- She was the one who was told she was his best medicine, which, in her mind, should have saved him.
- She is the one who took the BEST care of him.
- She is the one whom he called out for.
- She is the last person he asked for.
- She is the strength in our broken world.
- She is the one who found the words to honor him in front of hundreds.
- She is the one who was able to play under the willow tree, who not only found a smile for herself but one for the rest of us too.
- She is the one who asked “how do we help all the other kids?”
- She is the one who says “I bet Heaven has the BEST… birthday cakes, Christmas programs, swimming pools, oceans, etc…”
- She is the reason we are able to fight Sam’s fight.
- She is Sam’s greatest legacy.
- She is our Saving Grace
- As Sam said countless times, she is “My Ava.”
To My Ava,
I hope when you’re older and you read this blog, you are able to see yourself the way we see you. You are the most beautiful person I have ever had the pleasure to meet. You have a humble beauty which exudes from you through the way you consider others, give of yourself, and through the way you walk with grace. Your internal beauty matches your outward beauty in every way. When life gets too heavy or too hard, you always find a way to get a smile out of those around you. You can read when someone needs a hug, when someone needs to be alone or when someone needs to “just be held” as you sing all the time.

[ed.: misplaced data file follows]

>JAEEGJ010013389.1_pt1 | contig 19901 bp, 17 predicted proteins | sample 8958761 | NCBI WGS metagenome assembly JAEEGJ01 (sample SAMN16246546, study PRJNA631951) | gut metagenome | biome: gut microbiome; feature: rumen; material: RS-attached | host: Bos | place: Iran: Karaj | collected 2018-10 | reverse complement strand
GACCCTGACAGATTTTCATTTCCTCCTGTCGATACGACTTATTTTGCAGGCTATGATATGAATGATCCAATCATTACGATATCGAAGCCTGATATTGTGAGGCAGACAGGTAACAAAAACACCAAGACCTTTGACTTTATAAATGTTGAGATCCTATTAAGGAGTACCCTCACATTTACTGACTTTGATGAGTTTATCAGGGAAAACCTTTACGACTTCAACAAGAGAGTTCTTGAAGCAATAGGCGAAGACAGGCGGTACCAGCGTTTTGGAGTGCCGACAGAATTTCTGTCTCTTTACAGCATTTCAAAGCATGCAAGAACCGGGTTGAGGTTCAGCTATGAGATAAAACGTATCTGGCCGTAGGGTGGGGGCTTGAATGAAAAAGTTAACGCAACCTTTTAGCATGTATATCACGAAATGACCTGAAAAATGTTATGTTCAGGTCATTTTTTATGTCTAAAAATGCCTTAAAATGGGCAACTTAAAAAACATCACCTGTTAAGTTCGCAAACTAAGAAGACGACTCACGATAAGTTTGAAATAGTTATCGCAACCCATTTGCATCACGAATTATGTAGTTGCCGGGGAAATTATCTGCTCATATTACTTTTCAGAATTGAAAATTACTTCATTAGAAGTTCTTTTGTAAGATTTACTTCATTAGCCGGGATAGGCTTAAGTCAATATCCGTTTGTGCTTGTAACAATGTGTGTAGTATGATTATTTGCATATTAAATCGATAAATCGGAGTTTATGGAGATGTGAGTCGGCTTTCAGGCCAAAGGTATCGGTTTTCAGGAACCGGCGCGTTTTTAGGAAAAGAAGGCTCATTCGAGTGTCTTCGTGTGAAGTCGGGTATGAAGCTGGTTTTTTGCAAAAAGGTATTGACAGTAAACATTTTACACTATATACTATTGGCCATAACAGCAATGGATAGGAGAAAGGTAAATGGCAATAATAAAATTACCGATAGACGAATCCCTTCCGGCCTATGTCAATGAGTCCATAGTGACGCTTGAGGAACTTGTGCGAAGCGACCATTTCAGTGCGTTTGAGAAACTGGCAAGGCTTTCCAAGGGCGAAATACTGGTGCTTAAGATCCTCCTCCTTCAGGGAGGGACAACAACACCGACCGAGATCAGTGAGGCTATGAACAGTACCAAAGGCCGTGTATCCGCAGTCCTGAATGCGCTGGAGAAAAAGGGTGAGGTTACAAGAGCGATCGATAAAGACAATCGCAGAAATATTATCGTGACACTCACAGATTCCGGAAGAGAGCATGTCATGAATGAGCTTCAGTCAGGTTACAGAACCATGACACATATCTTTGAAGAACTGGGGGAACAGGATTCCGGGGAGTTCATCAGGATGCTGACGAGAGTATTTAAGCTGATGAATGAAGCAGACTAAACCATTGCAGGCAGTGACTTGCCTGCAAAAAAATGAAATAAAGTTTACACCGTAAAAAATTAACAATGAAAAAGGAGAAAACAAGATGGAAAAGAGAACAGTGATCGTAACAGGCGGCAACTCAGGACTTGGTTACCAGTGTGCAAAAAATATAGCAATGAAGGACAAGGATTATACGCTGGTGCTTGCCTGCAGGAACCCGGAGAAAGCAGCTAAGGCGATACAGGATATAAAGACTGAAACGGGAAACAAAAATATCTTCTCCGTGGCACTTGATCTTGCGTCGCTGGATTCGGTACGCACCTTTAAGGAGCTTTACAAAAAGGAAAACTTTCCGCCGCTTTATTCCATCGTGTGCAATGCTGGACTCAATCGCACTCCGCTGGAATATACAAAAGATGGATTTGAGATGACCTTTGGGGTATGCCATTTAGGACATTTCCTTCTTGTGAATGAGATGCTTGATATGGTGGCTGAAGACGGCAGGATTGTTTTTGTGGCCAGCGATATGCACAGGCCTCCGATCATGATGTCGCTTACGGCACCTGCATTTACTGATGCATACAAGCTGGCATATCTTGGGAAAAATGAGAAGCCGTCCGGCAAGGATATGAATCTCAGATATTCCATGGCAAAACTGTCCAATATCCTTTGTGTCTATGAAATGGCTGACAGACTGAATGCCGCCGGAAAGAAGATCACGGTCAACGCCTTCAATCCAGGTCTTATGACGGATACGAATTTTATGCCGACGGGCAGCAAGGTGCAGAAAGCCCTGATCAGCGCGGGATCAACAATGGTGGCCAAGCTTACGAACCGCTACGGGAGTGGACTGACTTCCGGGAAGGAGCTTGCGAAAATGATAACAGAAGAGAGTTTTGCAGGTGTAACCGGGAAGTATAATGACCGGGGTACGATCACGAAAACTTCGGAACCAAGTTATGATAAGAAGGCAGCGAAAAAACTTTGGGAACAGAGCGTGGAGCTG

Over the past year, you have marched in DC to tell the world your brother is worth #MoreThan4. You have written your legislators. You have spoken with national leaders. You have launched your “Ava’s Avengers Sibling Support Packs,” and all the while you were finding your way in this world with Sam on your shoulder, not by your side. You have worked through grief to shine light. You found a new love for swim team, caught up in school, and found your sparkle again. You made friends from all over the country who were eager to hear your story, but you wanted to hear theirs too. When a mom at CureFest said “I’m so sorry sweetheart, about your brother.” and you looked right back at her and said “Have you lost someone too?”… then “I am so sorry you lost your son too. My mommy had to do that and it’s SO so hard. I’m very sorry you had to do that too.” She looked at you, then up at me with tears in her eyes and said you have a special one there… I said, “I know. I sure do.”